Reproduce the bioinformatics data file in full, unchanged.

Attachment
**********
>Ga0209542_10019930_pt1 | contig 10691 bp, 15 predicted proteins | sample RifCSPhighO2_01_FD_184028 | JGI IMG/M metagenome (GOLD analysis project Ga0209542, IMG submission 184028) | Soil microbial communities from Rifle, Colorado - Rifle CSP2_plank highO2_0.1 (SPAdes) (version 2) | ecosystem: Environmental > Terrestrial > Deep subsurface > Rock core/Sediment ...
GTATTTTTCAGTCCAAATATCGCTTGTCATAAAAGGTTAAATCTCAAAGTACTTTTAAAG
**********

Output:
>Ga0209542_10019930_pt1 | contig 10691 bp, 15 predicted proteins | sample RifCSPhighO2_01_FD_184028 | JGI IMG/M metagenome (GOLD analysis project Ga0209542, IMG submission 184028) | Soil microbial communities from Rifle, Colorado - Rifle CSP2_plank highO2_0.1 (SPAdes) (version 2) | ecosystem: Environmental > Terrestrial > Deep subsurface > Rock core/Sediment ...
GTATTTTTCAGTCCAAATATCGCTTGTCATAAAAGGTTAAATCTCAAAGTACTTTTAAAG